Enough said!

    Anyone can throw stones. Stop bitching about what others do badly and concentrate on providing an ethical service yourself. If you truly do a good job, your results will speak for themselves, your clients will return and you will get word of mouth recommendations. Who cares what the guy up the road is doing? As for the businesses out there that get suckered in, that’s not your fault either! They either have more money than sense or just no business sense at all!

  • Pingback: Are Famous SEOs also Experts? - WebProWorld()

  • It’s not exactly fair to say that all SEO people do not share information. In fact that is very far from the truth. You only have to enter the forum world and see the many highly talented guys and gals that give their advice freely. Some will say that being a ‘forum guru’ does not exactly make you an seo expert. Well as a moderator at WebProWorld I can assure you of one thing – the true experts stay the course!

  • I have to agree with ctabuk that there are lots of forums where the expert SEOs do share their methods. WPW (where I am also a moderator) is one example; Webmasterworld also has some very knowledgeable experts who share openly – and there are others such as Jill Whelan and Andy Beal who are open with their methods. Perhaps they do keep *some* secrets — I know I do ;).

    I would have thought it’s the Black Hats who are least likely to share.

    And where’s the warning to steer clear of SEOs who offer money back guarantees …

  • Most seo experts are underground, the best info is not shared and unless you have met the ‘experts’ you really wouldn’t know. Good seo’s are too busy and make money for themselves, or select clients and certainly don’t need to ‘cold call’, lol. Teecho’s list isn’t a bad start either.

  • LOL Ben. Have to disagree with you almost “totally”. Teecho’s list isn’t even in the ballpark, and it is a bad start. 🙂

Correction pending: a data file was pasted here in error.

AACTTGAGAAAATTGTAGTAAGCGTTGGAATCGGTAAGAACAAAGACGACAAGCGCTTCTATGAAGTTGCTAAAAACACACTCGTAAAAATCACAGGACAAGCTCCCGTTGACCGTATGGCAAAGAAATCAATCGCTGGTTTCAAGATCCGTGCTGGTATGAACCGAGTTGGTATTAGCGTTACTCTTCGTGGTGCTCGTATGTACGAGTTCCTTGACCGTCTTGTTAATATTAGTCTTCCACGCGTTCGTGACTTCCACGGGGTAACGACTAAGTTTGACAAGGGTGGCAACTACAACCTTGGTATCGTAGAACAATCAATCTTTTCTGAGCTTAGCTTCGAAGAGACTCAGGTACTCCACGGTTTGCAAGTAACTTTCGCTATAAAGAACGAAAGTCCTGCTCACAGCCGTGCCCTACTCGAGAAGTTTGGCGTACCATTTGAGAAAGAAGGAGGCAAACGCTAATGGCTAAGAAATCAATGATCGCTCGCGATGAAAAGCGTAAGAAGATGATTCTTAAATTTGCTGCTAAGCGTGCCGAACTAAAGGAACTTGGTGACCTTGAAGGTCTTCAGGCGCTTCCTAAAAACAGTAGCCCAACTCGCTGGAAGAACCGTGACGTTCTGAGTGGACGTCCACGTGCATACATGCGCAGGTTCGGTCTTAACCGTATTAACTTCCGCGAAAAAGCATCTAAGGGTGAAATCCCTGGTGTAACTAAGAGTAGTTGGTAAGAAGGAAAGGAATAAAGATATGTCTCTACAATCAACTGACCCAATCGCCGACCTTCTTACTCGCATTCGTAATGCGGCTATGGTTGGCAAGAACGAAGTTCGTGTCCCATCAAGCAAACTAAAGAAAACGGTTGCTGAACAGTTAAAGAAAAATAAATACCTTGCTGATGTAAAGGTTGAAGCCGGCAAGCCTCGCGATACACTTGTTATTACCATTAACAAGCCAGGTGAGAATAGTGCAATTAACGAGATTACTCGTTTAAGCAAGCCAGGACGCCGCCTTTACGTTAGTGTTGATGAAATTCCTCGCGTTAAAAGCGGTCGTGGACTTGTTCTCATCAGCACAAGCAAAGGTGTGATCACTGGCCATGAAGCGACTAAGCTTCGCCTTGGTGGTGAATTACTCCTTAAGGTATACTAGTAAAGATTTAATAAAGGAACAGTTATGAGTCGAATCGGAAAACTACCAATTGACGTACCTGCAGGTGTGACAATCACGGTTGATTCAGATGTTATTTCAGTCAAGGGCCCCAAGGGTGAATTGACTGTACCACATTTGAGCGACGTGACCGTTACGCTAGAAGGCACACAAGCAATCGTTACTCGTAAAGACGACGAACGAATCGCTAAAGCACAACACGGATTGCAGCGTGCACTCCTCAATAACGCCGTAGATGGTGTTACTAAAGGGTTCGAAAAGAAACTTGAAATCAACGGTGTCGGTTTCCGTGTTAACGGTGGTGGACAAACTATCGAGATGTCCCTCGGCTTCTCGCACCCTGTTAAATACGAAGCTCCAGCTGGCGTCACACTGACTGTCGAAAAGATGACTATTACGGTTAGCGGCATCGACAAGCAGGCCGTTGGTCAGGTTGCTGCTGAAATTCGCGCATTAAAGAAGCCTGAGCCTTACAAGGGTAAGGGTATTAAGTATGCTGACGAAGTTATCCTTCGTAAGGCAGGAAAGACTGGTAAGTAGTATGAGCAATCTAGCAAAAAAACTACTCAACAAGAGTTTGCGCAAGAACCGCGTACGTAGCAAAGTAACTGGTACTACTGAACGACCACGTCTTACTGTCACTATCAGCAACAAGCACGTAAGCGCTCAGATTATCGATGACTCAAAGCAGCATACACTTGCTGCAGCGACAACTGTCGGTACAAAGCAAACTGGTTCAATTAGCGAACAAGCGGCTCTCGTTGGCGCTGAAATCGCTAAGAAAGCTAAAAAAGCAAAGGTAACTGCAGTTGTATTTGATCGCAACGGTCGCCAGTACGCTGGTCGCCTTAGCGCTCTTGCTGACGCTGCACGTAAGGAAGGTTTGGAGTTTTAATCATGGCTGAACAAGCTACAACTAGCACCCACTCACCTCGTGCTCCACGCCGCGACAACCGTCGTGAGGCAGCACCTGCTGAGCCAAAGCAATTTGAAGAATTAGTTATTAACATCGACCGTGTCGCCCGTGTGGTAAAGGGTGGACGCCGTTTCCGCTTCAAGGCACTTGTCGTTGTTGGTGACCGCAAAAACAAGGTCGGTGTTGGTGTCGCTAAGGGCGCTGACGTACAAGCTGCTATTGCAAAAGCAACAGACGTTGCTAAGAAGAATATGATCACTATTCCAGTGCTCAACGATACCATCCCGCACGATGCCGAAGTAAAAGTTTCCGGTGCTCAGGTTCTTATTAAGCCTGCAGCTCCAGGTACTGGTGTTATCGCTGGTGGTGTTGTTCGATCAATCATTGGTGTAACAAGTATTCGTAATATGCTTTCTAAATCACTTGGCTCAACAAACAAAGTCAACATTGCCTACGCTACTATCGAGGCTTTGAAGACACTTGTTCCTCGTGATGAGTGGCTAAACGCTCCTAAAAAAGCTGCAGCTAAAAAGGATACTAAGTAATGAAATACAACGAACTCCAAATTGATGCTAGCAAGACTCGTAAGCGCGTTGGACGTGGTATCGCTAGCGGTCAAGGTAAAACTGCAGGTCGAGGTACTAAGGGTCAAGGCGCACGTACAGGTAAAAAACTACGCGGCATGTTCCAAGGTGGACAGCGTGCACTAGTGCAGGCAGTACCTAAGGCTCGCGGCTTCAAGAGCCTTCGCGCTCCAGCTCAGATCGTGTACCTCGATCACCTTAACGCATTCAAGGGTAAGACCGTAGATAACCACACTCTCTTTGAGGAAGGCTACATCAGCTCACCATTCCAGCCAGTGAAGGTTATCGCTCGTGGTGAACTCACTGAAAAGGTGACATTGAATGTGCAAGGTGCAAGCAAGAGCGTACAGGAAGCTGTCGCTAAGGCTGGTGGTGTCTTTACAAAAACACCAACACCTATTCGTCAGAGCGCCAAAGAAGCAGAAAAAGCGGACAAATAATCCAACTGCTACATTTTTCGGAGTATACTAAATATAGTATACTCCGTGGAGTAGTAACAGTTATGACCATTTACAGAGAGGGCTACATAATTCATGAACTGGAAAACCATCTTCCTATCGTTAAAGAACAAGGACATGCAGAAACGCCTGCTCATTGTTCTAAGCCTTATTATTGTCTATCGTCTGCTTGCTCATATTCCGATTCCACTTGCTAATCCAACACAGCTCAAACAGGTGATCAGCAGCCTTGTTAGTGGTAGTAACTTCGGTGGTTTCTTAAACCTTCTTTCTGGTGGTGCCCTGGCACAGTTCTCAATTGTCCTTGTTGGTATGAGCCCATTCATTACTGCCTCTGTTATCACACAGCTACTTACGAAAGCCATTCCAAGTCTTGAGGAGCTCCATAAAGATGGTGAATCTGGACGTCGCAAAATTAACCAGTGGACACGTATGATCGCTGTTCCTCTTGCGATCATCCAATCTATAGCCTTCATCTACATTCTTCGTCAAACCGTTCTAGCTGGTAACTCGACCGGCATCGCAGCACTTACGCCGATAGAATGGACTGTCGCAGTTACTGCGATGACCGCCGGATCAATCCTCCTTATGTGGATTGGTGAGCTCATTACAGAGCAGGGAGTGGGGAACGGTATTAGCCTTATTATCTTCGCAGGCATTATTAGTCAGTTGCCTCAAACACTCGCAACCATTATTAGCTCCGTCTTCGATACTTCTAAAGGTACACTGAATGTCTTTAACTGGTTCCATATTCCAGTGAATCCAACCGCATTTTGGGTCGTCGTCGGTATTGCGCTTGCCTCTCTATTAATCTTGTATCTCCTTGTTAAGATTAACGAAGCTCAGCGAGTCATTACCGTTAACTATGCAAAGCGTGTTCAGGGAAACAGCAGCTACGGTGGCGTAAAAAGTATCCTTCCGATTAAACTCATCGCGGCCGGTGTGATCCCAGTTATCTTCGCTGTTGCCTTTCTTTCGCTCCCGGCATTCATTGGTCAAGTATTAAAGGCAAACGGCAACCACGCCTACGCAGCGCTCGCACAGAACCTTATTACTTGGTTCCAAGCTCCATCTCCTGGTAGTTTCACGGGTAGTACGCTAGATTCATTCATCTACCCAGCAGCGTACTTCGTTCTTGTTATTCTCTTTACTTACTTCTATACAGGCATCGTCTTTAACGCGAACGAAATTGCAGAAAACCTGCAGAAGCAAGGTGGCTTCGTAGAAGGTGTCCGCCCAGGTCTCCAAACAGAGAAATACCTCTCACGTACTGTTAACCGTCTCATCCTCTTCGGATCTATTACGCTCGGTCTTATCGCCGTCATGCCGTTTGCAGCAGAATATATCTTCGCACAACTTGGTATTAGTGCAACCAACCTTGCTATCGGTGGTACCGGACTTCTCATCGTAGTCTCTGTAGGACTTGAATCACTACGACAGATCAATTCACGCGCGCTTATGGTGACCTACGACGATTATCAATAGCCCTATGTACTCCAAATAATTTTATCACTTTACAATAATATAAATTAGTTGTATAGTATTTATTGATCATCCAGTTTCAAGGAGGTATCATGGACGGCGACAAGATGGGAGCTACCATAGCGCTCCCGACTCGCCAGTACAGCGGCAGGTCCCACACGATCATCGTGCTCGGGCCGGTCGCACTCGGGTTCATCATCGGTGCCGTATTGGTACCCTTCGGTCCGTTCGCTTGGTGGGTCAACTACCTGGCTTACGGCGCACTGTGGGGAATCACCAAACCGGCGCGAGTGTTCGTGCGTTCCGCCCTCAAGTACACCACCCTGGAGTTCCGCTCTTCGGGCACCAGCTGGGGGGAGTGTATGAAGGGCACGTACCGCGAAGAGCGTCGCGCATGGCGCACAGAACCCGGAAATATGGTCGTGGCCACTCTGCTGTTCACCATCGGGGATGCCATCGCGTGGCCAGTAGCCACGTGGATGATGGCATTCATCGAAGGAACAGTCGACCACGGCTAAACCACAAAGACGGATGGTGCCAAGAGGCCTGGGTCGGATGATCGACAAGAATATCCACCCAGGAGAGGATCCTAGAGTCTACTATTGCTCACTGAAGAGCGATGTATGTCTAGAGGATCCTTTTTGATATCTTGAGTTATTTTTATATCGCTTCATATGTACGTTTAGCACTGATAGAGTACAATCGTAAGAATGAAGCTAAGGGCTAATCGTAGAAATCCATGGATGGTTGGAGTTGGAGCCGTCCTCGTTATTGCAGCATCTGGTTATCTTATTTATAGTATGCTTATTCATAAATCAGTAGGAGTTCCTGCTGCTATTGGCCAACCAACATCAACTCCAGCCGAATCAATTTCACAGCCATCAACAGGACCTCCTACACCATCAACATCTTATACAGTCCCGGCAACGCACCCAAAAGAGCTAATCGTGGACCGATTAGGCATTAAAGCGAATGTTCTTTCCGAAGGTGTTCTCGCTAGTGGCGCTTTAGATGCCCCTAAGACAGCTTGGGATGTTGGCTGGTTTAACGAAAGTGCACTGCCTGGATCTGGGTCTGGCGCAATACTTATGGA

• I agree, in part, with Ben’s comment and #3 in Greg’s original article above. A good majority (probably not “most”) of SEO experts tend to stay on the side of managing their own network of sites and inside projects or partner with a select few “outsiders” that run other non-SEO businesses where they structure some type of high-end commission-based payouts, etc.

    Most of the more well known SEO experts do not share the larger fraction of what they actually know in SEO that works very well for them. That would be dumb. But there is a heaping ton of SEO information that is freely open to anyone who wants to learn it online.

    With that said, I agree firmly that, if you stick to one small niche like PPC, you’ll not even scratch the surface of “knowing” SEO until you have lots of years of practice or lots of successes and failures under your belt across a wide range of SEO projects – on-page, off-page, landing page optimization, structural and programming SEO (technical), viral/social, and so forth.

    From a statistics perspective, I do agree that Teecho’s list is skewed very heavily to the left. I think it would be more valid to create a list of all of the companies I’ve seen lately that offer design, hosting, or similar that all of a sudden offer SEO as a core service. Yeah, right – LOL. Or for a real analysis, let’s look at Dmoz’s A to Z list of SEO companies and do a real across the board analysis and not choose only the most popular SEO profiles like Teecho did above.

    On Greg’s #1 in the original post:
    “The SEO industry is full of consultants that are either incompetent or crooked. How many? I would guess well over 90%. As a result, there is an unbelievable amount of noise in the industry that makes it almost impossible to actually get to the truth.”

    I take this statement with a grain of salt. It’s one person’s perspective, and from my knowledge, the SEO consultant’s name has not been given within this post (or did I overlook it). Therefore, the 90% statement is a “guess” from an unknown SEO consultant. That doesn’t hold much weight in my book. And guesses are only that – guesses. Maybe a better statement would’ve been “too many to count” because it is truly an obscure number that cannot be summed by anyone.

    Yes, “there is an unbelievable amount of noise in the industry” but that doesn’t “make it almost impossible to actually get to the truth.” For a well seasoned researcher and asking the right questions, that impossibility gets lessened by a large margin to perhaps “makes it a tough job” to get the truth.

    Just my $0.02.

  • @teeceo – you presented a list of well known SEOs. I’m familiar with the work of many on the list but not all, so cannot comment. How many SEO’s would you estimate exist today? I’d say that a very conservative number would be 1000. That’s 1000 individuals or firms that sell SEO services. Last time I checked, 10% of that number would result in a list of 100 fine SEOs.